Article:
Jay Alexander was recently named Chief Technology Officer of Keysight Technologies, the current Electronic Measurements business of Agilent Technologies. On August 1, Keysight will commence operations as a subsidiary of Agilent, becoming an independent company in November 2014. What is the role of a CTO, particularly at a test-and-measurement company? I asked Alexander to explain.
Martin Rowe: What is the role of a CTO? Is there anything unique about being a CTO for a test-equipment company?
Jay Alexander: The exact responsibilities differ by company, but in general the CTO is focused on technology issues that are strategically important for the firm's success. Technology development in a test-and-measurement company is definitely unique, because our customers expect us to help them measure their cutting-edge designs. So we need to stay a step ahead in our own technologies in order to make a valued contribution. In addition to the hardware technologies such as high-speed amplifiers and A/D converters that often come to mind, the test-and-measurement contribution today includes many software-oriented aspects such as very accurate calibration and advanced measurement algorithms.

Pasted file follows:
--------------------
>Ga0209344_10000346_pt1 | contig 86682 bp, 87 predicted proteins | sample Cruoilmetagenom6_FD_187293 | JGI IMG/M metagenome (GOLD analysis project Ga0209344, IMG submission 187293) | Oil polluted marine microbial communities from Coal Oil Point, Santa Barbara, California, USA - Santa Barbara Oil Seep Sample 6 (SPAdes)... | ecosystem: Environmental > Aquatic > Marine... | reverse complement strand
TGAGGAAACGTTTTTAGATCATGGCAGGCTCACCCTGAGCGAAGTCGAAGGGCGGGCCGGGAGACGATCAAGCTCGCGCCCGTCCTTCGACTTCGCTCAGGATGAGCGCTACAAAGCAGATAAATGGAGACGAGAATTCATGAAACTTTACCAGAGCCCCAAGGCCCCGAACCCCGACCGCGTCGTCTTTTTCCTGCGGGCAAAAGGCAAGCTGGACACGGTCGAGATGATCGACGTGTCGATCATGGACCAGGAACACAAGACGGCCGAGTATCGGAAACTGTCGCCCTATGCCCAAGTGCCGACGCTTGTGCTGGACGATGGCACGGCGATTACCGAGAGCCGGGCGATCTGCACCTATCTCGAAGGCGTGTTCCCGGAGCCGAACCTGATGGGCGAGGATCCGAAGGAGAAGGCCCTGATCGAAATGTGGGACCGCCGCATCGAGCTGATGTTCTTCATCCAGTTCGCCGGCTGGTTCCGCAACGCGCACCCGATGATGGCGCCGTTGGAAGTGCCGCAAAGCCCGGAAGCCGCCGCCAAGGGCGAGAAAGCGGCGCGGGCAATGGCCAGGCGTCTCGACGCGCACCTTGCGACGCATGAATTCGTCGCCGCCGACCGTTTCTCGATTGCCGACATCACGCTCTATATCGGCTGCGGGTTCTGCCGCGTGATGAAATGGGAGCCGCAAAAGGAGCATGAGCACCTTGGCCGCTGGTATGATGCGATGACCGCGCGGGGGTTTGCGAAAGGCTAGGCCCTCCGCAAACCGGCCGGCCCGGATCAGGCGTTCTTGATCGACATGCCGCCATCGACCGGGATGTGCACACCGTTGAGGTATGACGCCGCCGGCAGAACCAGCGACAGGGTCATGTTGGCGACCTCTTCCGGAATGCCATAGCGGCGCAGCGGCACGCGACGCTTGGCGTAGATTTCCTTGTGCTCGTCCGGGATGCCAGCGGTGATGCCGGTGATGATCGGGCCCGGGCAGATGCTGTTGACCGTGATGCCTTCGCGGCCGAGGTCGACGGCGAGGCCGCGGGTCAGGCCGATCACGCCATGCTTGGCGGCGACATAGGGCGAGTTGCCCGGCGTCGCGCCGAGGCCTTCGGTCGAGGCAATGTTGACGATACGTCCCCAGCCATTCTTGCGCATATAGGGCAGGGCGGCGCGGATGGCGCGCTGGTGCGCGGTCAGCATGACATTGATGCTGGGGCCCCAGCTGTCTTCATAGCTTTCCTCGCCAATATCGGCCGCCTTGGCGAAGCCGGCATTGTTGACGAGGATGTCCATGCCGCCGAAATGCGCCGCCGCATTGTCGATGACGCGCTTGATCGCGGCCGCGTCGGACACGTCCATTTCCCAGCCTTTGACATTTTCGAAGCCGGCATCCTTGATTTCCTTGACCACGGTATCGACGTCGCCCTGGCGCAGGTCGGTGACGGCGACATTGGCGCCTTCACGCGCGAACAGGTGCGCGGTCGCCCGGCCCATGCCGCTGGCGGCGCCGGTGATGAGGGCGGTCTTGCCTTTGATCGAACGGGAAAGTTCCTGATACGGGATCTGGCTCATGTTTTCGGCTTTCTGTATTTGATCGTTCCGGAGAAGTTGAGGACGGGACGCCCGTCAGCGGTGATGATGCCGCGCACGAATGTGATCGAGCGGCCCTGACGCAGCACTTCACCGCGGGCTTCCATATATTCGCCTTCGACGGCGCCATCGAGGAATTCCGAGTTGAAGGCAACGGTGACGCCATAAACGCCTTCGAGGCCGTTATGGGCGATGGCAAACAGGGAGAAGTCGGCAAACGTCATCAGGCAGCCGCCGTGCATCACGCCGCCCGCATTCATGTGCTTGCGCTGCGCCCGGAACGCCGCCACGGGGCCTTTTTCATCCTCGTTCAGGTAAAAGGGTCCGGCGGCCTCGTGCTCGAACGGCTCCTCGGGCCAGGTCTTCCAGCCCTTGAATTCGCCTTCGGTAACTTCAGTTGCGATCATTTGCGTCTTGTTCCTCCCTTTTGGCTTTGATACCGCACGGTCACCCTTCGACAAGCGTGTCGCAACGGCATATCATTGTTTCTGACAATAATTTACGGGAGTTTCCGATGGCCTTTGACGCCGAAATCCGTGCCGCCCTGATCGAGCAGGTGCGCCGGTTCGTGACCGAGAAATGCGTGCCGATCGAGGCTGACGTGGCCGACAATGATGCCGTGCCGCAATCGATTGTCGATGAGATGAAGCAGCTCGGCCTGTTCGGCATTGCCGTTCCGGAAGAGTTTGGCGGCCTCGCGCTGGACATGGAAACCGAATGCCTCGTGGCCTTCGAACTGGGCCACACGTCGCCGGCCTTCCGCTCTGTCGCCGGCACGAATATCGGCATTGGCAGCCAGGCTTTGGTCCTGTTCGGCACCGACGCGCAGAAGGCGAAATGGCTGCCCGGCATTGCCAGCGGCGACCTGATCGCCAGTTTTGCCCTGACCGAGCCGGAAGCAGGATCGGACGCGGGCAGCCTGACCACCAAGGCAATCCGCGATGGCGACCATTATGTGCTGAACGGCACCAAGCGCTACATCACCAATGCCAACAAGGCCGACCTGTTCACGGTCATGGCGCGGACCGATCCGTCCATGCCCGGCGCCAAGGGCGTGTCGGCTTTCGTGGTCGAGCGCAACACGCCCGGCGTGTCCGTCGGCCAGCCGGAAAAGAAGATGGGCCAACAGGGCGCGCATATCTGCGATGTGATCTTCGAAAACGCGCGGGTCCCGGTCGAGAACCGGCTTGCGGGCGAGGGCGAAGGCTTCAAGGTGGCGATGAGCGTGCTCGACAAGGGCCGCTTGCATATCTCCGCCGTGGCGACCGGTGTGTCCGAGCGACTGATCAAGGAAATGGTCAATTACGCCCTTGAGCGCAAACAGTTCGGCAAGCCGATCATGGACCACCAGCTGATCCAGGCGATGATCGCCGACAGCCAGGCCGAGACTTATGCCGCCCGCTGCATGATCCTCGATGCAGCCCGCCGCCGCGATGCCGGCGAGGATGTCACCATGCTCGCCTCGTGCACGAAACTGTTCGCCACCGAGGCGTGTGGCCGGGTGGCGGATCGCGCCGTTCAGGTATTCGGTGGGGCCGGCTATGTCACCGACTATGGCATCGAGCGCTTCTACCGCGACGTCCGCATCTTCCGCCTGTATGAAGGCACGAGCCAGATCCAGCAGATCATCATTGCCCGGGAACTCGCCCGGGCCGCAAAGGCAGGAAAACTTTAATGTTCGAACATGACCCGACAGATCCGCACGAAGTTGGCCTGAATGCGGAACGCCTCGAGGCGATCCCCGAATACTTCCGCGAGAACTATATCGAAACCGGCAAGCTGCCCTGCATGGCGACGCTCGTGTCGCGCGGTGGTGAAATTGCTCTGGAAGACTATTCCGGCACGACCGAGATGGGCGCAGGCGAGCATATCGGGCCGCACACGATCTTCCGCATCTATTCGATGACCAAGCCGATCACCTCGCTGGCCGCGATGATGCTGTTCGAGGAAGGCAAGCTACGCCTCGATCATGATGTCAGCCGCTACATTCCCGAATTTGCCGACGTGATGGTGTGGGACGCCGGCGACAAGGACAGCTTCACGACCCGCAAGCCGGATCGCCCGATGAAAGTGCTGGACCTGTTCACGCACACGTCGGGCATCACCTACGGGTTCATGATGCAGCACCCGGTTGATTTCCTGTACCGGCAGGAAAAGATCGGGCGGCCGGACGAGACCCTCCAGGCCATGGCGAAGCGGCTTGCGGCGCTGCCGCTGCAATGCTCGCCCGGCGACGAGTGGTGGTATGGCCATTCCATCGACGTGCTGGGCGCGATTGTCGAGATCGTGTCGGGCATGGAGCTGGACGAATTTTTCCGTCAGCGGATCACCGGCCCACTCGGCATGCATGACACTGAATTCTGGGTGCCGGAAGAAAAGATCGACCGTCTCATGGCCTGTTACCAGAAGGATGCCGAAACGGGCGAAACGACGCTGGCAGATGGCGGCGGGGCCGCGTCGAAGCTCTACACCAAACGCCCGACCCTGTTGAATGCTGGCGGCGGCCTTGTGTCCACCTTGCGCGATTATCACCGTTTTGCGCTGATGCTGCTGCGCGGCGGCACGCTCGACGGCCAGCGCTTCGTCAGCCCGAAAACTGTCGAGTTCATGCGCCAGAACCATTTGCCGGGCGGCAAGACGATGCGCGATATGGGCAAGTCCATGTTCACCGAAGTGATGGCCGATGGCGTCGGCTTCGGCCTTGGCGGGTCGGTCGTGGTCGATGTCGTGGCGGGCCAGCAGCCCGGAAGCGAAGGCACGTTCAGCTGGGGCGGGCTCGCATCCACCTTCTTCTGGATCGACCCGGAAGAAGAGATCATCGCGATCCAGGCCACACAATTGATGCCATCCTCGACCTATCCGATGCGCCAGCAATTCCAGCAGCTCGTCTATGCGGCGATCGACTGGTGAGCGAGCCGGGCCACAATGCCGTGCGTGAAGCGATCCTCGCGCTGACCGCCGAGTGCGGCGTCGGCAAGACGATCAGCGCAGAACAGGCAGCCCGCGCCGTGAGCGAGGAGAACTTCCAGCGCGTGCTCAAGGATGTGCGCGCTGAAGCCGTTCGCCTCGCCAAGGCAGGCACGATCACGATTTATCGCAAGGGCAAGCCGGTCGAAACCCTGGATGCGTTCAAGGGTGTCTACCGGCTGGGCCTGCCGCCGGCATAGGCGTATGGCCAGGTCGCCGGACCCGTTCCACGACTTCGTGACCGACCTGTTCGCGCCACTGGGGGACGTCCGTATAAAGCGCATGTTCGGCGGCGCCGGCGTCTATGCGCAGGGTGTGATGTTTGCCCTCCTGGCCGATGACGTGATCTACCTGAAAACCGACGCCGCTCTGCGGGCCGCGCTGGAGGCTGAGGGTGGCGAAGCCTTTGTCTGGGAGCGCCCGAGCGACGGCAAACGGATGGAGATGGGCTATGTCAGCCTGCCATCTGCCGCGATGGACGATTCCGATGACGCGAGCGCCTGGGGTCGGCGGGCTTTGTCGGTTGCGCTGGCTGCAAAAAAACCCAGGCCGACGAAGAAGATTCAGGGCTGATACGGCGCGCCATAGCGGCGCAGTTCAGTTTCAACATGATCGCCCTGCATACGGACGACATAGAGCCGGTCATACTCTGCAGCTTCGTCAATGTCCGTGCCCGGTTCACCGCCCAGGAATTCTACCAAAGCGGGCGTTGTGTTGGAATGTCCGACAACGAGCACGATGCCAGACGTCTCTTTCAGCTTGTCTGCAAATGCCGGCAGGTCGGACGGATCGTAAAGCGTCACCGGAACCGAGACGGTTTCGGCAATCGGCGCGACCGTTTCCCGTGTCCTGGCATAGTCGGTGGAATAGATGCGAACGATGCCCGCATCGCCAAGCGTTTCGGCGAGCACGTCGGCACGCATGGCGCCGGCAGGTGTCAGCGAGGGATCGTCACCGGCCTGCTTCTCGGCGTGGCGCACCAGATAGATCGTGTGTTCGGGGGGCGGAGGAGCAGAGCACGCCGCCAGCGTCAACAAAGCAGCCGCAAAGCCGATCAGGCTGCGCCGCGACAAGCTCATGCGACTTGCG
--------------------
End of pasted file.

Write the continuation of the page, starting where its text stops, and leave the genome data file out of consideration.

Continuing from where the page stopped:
Rowe: Please explain how the Keysight R&D organization will be structured. Does each division or product line have a dedicated engineering team?
Alexander: Each major product line has a dedicated engineering team, typically located within the division responsible for those products. These teams, however, are augmented by shared technology centers as well as our central research laboratory. The technology centers develop ASICs, advanced packaging and internal test capabilities, and other proprietary parts of the overall solution, while the central research laboratory focuses on next-generation breakthroughs than can be deployed three to five years in the future.
Overall, it's a solid development architecture that has resulted in many successful products for us. While the product teams are engaged in the current development, the technology centers and the central laboratory are helping tee up new building blocks that will be used in programs that come after the current development.
Rowe: Do you anticipate any changes in the R&D structure following the split from Agilent?
Jay Alexander: Not at this time. While we are always open to adaptations in response to changing market conditions, we're pleased with the setup we have in place.
Rowe: Will you work with the new Keysight Labs? If so, how?
Alexander: Yes, absolutely. The Keysight Labs team reports into my organization, and I’ll be involved in guiding their work toward the most important contributions needed by the company in order to best meet customer needs. By the way, Keysight Labs is the new name, but previously it has been known as the Measurement Research Laboratory, Agilent Labs, and HP Labs. It's been a part of our company organization for almost 50 years.